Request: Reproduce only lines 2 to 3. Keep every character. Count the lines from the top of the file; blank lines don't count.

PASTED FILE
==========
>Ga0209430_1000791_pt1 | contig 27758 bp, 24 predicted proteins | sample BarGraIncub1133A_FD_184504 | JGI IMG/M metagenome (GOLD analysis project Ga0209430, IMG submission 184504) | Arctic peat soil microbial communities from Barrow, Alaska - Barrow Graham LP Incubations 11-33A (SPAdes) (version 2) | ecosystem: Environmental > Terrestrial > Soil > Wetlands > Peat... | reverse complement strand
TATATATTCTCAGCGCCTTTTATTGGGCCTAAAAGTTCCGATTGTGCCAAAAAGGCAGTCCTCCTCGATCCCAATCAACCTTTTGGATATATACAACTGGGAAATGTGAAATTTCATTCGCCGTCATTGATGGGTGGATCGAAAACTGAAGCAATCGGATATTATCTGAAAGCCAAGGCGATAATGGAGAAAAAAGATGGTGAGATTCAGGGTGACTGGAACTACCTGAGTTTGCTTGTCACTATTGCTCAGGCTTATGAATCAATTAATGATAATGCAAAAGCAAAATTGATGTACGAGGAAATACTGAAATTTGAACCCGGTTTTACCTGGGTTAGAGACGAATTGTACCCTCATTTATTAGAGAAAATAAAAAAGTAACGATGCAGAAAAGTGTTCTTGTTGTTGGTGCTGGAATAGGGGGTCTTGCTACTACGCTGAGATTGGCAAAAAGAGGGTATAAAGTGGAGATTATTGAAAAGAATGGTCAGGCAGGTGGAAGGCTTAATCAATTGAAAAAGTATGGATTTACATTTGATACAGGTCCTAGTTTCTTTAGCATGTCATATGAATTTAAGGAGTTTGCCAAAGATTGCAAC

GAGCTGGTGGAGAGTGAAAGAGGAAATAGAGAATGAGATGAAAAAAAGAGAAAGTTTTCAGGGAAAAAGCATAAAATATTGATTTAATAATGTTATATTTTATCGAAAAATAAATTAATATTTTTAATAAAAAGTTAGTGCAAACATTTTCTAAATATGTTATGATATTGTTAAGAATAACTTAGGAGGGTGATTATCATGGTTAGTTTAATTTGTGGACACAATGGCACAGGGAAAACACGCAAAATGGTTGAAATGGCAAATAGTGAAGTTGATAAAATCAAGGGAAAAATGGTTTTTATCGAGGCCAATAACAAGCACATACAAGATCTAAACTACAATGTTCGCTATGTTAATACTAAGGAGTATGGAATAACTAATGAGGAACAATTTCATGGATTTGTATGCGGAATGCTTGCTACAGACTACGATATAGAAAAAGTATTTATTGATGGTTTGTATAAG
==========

TATATATTCTCAGCGCCTTTTATTGGGCCTAAAAGTTCCGATTGTGCCAAAAAGGCAGTCCTCCTCGATCCCAATCAACCTTTTGGATATATACAACTGGGAAATGTGAAATTTCATTCGCCGTCATTGATGGGTGGATCGAAAACTGAAGCAATCGGATATTATCTGAAAGCCAAGGCGATAATGGAGAAAAAAGATGGTGAGATTCAGGGTGACTGGAACTACCTGAGTTTGCTTGTCACTATTGCTCAGGCTTATGAATCAATTAATGATAATGCAAAAGCAAAATTGATGTACGAGGAAATACTGAAATTTGAACCCGGTTTTACCTGGGTTAGAGACGAATTGTACCCTCATTTATTAGAGAAAATAAAAAAGTAACGATGCAGAAAAGTGTTCTTGTTGTTGGTGCTGGAATAGGGGGTCTTGCTACTACGCTGAGATTGGCAAAAAGAGGGTATAAAGTGGAGATTATTGAAAAGAATGGTCAGGCAGGTGGAAGGCTTAATCAATTGAAAAAGTATGGATTTACATTTGATACAGGTCCTAGTTTCTTTAGCATGTCATATGAATTTAAGGAGTTTGCCAAAGATTGCAAC

GAGCTGGTGGAGAGTGAAAGAGGAAATAGAGAATGAGATGAAAAAAAGAGAAAGTTTTCAGGGAAAAAGCATAAAATATTGATTTAATAATGTTATATTTTATCGAAAAATAAATTAATATTTTTAATAAAAAGTTAGTGCAAACATTTTCTAAATATGTTATGATATTGTTAAGAATAACTTAGGAGGGTGATTATCATGGTTAGTTTAATTTGTGGACACAATGGCACAGGGAAAACACGCAAAATGGTTGAAATGGCAAATAGTGAAGTTGATAAAATCAAGGGAAAAATGGTTTTTATCGAGGCCAATAACAAGCACATACAAGATCTAAACTACAATGTTCGCTATGTTAATACTAAGGAGTATGGAATAACTAATGAGGAACAATTTCATGGATTTGTATGCGGAATGCTTGCTACAGACTACGATATAGAAAAAGTATTTATTGATGGTTTGTATAAG